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Can Democrats avoid arguing their way to defeat?

The Baltimore Sun

Democrats are so well-positioned to take the White House and even win additional seats in Congress this year that it raises an intriguing question: How will they manage to blow it this time?

"My hopes are high," one Democratic friend put it, "but this wouldn't be the first time that we have managed to snatch defeat out of the jaws of victory."

If a feared Democratic Party crackup were to happen, my guess is that it would come in the same way that deep divisions have splintered Republicans: They will argue themselves to death.

Republicans have been squabbling among themselves over ideological purity. One way or another, purist conservative pundits and other talking heads point out that Sen. John McCain of Arizona, former Gov. Mike Huckabee of Arkansas, former Gov. Mitt Romney of Massachusetts and former Mayor Rudolph W. Giuliani of New York City fall short of true conservatism.

As a result, no clear front-runner has emerged after the early primaries. Nor is there anyone in the bunch who stands ready to pick up the banner of the conservative movement in the way that Ronald Reagan did. Yet, it is a tribute to the power of Mr. Reagan's memory that he seems to have risen from the grave to splinter Democrats - over a tribute to Mr. Reagan.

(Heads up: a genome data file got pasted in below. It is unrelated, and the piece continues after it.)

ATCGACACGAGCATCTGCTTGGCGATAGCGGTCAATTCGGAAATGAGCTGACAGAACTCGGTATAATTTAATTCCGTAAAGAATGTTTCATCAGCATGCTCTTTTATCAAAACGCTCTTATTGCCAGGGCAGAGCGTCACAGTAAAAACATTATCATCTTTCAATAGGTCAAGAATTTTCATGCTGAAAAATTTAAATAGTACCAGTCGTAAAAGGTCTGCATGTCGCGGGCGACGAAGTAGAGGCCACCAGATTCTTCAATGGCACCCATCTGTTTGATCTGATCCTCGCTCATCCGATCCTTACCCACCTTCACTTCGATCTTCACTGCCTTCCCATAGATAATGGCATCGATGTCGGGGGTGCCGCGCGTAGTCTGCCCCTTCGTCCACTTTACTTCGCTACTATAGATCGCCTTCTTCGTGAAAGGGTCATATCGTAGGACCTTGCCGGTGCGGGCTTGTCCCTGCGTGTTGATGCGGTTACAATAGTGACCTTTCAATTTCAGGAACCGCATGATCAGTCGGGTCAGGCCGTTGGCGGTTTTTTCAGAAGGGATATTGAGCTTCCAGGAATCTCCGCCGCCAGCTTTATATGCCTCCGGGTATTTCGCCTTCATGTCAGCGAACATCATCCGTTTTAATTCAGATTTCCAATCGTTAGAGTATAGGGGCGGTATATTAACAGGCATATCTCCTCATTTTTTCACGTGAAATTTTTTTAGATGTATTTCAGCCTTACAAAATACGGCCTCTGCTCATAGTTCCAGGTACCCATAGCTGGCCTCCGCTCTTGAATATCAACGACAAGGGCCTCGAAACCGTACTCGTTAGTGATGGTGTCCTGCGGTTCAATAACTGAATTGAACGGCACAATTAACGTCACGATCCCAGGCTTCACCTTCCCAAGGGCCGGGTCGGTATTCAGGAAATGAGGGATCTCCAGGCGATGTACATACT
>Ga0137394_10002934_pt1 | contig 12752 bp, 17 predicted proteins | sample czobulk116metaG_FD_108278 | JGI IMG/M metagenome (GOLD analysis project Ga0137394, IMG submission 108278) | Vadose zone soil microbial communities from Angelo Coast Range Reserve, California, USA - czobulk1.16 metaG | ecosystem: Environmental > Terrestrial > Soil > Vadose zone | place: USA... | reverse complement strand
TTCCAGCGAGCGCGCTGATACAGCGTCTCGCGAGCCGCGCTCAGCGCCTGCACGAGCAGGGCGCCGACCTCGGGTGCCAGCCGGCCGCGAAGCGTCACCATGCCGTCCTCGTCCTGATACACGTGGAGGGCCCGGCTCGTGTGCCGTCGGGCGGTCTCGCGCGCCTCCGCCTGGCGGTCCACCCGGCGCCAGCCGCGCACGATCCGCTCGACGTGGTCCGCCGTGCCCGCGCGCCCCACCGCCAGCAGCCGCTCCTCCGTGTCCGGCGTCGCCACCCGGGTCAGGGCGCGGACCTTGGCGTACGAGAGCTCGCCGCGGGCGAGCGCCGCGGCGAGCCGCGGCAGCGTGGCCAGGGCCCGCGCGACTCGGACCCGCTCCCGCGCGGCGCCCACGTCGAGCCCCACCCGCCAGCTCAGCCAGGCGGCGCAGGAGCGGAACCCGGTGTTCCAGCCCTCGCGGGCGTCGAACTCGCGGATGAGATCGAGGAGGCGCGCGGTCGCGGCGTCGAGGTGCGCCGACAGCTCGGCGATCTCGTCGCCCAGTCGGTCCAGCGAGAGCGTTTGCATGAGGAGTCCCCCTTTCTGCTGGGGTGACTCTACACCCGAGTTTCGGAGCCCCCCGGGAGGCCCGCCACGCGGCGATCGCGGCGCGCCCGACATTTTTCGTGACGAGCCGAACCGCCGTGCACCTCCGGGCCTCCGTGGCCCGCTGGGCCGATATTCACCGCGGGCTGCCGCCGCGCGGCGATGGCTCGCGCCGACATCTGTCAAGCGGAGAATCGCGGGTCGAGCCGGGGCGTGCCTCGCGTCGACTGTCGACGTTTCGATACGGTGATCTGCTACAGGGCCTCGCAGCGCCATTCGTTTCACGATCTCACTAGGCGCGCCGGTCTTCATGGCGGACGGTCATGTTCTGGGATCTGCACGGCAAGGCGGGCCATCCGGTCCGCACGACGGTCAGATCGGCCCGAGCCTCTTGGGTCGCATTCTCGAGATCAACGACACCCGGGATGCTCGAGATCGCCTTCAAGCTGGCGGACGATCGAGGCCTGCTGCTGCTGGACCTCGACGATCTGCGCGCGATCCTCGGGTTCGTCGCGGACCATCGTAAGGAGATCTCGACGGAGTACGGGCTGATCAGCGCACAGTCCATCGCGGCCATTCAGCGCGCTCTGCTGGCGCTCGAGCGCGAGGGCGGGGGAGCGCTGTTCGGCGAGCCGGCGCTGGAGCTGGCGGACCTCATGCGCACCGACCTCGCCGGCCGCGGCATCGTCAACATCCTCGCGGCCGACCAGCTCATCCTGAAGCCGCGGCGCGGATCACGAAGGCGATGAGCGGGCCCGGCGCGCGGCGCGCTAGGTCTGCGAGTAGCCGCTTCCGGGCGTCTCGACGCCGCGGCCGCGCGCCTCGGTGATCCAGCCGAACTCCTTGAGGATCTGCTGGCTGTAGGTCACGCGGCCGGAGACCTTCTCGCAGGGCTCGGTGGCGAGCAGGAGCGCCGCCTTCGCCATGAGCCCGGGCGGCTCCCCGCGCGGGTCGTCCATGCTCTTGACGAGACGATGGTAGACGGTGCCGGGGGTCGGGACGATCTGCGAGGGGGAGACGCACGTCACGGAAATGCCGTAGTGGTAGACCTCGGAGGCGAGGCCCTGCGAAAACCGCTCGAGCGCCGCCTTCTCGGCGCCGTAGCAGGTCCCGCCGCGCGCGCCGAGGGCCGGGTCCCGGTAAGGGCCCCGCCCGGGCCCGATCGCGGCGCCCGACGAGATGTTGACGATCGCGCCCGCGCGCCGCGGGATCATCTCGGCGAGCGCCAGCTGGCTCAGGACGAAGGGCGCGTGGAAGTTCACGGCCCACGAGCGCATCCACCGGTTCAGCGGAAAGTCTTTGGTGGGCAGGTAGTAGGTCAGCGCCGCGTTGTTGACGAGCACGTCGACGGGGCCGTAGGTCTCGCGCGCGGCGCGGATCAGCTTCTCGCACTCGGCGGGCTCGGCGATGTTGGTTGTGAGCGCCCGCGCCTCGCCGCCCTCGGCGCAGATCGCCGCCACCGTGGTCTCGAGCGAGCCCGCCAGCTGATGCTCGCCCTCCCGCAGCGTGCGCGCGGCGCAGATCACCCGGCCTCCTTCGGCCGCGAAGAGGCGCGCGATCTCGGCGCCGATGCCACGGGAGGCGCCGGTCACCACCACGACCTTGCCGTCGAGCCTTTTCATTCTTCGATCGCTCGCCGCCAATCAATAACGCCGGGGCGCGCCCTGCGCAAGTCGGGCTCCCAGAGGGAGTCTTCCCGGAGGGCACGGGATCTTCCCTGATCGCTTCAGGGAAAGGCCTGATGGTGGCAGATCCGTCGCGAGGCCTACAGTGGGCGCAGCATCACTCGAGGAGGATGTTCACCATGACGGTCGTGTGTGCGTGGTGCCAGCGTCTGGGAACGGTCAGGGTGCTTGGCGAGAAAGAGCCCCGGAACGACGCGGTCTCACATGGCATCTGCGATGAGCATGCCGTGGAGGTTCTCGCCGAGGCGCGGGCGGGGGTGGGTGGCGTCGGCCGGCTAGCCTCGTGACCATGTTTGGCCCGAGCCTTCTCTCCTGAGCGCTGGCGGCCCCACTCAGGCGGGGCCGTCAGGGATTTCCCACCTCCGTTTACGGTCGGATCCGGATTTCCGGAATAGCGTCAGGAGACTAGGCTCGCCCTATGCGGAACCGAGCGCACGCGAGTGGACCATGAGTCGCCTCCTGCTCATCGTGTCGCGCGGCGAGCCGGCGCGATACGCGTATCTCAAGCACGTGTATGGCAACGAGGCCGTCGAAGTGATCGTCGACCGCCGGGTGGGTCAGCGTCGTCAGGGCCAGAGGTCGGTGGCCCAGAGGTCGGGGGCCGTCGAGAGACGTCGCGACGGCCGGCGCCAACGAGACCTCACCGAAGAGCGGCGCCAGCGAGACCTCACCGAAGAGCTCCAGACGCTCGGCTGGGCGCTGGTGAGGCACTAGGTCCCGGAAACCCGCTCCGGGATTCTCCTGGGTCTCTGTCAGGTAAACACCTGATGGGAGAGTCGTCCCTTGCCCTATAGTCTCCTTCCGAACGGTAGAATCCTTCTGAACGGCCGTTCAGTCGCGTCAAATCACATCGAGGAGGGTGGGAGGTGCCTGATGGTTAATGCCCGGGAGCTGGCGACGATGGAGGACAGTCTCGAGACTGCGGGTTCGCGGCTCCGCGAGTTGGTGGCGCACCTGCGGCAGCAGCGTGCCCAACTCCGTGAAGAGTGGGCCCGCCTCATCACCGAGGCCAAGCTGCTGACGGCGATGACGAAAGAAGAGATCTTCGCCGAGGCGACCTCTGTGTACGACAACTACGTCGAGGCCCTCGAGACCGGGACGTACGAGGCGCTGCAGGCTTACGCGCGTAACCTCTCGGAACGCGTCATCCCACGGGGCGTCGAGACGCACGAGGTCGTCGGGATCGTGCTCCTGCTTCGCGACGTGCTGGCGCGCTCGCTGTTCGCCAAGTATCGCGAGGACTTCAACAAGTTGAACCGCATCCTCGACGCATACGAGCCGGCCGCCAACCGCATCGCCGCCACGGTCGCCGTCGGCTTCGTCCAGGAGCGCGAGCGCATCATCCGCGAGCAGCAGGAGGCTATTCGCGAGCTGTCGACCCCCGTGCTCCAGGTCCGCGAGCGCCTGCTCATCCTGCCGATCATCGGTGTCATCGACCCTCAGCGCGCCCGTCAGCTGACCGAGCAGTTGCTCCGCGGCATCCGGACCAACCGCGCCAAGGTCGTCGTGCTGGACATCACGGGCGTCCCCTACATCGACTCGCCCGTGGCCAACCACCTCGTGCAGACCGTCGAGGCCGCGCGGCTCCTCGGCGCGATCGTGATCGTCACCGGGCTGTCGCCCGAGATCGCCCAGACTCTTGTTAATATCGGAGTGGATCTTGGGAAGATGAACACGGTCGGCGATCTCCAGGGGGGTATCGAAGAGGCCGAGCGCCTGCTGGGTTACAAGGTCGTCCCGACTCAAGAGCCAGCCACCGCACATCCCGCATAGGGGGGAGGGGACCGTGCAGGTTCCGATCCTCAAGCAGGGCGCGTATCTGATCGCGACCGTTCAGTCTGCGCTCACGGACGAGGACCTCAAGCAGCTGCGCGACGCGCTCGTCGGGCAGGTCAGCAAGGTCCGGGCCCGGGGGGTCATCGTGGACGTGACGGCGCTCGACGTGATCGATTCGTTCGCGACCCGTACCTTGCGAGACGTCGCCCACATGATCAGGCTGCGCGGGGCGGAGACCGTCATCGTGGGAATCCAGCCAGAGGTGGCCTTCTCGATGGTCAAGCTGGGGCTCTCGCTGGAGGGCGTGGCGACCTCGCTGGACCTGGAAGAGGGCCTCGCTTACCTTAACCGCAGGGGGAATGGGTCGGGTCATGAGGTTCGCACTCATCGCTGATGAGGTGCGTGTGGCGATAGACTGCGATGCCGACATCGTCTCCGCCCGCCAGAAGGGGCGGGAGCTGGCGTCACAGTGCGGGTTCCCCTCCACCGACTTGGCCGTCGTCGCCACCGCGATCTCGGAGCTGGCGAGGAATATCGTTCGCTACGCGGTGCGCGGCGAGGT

One of the most memorable disputes in the Democrats' debate in South Carolina came when New York Sen. Hillary Rodham Clinton accused Sen. Barack Obama of Illinois of committing a liberal sin: He allegedly talked about "admiring Ronald Reagan."

Well, not quite, as Mr. Obama was quick to point out. He did speak positively of Mr. Reagan and called the Republicans "the party of ideas," but he did not say that he admired Mr. Reagan or his ideas.

At the debate, Mr. Obama also noted that the former first lady had "provided much more fulsome praise" of Mr. Reagan in Tom Brokaw's new book, where she is quoted as saying Mr. Reagan "played the balance and the music beautifully" as he raised taxes after lowering them and negotiated arms-control with the Soviets after calling them an "evil empire."

Both the Clinton and Obama views should sound sensible enough in the real world. Even if you found plenty about Mr. Reagan to criticize, as I did, you could respect his skills at building winning coalitions of voters.

But in the world of political ideologues, it is not enough to be factually correct. You also must be politically correct. As a result, the liberal blogs and punditocracy is all abuzz with critiques of Mr. Obama's Reagan remarks.

Mrs. Clinton apparently saw her opportunity to retaliate for the trashing she took after her recent remarks that the Rev. Martin Luther King Jr.'s "dream" was not realized until President Lyndon B. Johnson turned it into legislation and shepherded it through Congress.

The irony here is that candidates Obama and Clinton obviously learned a lot from Mr. Reagan and Dr. King in terms of tactics and pragmatism. It is one thing to have great ideas, but if you can't turn those ideas into elective office and legislation, you run the risk of yielding power to your ideological adversaries.

Instead, you should try to build winning majorities with voters who are not so committed ideologically but just want to see some change. It beats arguing.

Clarence Page is a columnist for the Chicago Tribune. His column appears weekly in The Sun. His e-mail is cptime@aol.com.

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